Affluent Consumption and the Global Economy
- New Directions in Modern Economics series
Chapter 2: The Institution of Marketing
2. The institution of marketing A. INTRODUCTION The system of abundance has solved the problem of production. It has the capacity to churn out daily a vast cornucopia of products of inestimable variety. Yet the productive success of the system threatens its survival. For as the people of plenty accumulate an ever-greater profusion of possessions and experiences the perennial threat is that they might increase their spending at a slower rate than the growth of the productive potential of the economic system. The dominant priority of the economic system is therefore to persuade affluent consumers to embark on ever-greater bouts of spending. More specifically, the challenge is to persuade the people of plenty to keep spending at a rate, in both volume and value terms, that will satisfy the corporate desire for ever-greater profits. The system of abundance addresses this challenge by spontaneously creating an institutional arrangement whose purpose is to persuade affluent consumers to spend more. This is the institution of marketing. It acts to sustain and reproduce the conditions for economic growth in the system of abundance driven on by expanding consumer spending. This chapter fleshes out the idea of the institution of marketing initially outlined in the previous chapter. In the process it will become clear why the institution of marketing is a central conceptual framework for understanding the economic dimension of the human condition of the people of plenty. Section B examines the progenitor concept developed in the seminal work of Potter – the institution of advertising....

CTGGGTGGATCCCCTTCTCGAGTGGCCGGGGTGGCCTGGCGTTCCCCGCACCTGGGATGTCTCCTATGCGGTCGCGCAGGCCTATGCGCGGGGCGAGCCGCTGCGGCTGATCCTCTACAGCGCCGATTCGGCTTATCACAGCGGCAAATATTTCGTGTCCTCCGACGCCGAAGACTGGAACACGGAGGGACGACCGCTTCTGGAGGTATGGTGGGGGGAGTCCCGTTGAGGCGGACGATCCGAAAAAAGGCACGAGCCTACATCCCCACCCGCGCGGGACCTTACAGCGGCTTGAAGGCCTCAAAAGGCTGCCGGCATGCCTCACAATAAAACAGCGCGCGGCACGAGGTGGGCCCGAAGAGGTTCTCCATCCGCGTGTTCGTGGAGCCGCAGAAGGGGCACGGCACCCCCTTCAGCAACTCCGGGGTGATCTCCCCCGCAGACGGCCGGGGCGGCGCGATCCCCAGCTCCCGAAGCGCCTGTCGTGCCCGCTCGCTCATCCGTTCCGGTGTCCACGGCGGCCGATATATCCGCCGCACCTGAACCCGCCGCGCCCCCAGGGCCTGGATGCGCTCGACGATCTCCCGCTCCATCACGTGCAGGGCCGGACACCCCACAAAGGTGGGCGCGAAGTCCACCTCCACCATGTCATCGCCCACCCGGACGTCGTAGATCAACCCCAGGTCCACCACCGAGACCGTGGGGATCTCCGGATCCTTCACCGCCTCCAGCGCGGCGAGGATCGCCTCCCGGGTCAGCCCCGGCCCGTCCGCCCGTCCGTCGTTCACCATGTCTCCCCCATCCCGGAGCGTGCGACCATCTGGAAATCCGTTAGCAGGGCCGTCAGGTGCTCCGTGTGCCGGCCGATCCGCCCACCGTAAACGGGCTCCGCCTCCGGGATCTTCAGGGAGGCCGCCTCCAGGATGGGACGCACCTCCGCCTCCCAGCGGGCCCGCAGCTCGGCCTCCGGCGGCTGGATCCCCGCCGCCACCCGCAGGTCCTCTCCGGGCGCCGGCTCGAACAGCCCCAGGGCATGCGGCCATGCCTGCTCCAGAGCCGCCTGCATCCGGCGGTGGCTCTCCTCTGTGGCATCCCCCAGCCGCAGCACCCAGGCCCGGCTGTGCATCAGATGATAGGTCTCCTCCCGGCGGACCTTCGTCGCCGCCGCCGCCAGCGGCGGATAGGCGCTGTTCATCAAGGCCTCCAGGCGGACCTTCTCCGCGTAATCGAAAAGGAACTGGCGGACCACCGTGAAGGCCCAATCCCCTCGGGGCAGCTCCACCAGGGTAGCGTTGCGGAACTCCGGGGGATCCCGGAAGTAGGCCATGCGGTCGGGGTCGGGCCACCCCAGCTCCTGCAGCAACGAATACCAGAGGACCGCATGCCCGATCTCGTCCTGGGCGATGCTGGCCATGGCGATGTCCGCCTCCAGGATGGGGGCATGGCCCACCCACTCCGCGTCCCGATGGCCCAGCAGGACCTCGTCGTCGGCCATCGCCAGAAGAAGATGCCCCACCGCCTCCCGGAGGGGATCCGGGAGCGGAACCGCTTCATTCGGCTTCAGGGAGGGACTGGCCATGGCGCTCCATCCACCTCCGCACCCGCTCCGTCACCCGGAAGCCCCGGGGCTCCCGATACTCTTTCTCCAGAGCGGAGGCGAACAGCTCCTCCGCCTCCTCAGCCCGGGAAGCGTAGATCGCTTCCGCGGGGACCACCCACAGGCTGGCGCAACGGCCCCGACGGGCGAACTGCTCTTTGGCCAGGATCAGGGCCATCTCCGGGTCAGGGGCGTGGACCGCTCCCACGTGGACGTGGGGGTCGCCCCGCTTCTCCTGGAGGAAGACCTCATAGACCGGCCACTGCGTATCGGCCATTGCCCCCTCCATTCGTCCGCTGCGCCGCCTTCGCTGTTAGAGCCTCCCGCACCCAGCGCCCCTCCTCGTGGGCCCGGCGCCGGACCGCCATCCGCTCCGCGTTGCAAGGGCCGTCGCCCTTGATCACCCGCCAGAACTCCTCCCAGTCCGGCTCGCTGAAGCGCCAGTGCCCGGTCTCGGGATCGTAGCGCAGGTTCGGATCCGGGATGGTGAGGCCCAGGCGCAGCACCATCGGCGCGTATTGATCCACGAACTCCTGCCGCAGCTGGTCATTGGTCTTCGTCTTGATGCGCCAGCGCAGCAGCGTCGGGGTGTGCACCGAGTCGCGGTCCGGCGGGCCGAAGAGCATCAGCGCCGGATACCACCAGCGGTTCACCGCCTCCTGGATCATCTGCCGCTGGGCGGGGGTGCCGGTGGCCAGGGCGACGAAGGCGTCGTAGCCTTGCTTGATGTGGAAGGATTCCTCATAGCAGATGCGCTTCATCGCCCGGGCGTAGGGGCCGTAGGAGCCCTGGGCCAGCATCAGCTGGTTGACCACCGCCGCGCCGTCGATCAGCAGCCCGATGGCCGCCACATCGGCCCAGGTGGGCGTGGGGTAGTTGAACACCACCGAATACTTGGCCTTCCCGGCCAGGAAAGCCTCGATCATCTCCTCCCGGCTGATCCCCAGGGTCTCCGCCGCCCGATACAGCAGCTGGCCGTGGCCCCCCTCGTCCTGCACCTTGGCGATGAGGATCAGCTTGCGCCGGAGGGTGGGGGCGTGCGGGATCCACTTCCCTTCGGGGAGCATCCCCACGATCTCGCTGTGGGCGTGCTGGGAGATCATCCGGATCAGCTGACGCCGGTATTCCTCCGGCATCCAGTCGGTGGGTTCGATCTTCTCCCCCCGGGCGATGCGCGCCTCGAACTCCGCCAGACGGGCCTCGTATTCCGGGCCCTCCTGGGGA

You are not authenticated to view the full text of this chapter or article.
Elgaronline requires a subscription or purchase to access the full text of books or journals. Please login through your library system or with your personal username and password on the homepage.
Non-subscribers can freely search the site, view abstracts/ extracts and download selected front matter and introductory chapters for personal use.
Your library may not have purchased all subject areas. If you are authenticated and think you should have access to this title, please contact your librarian.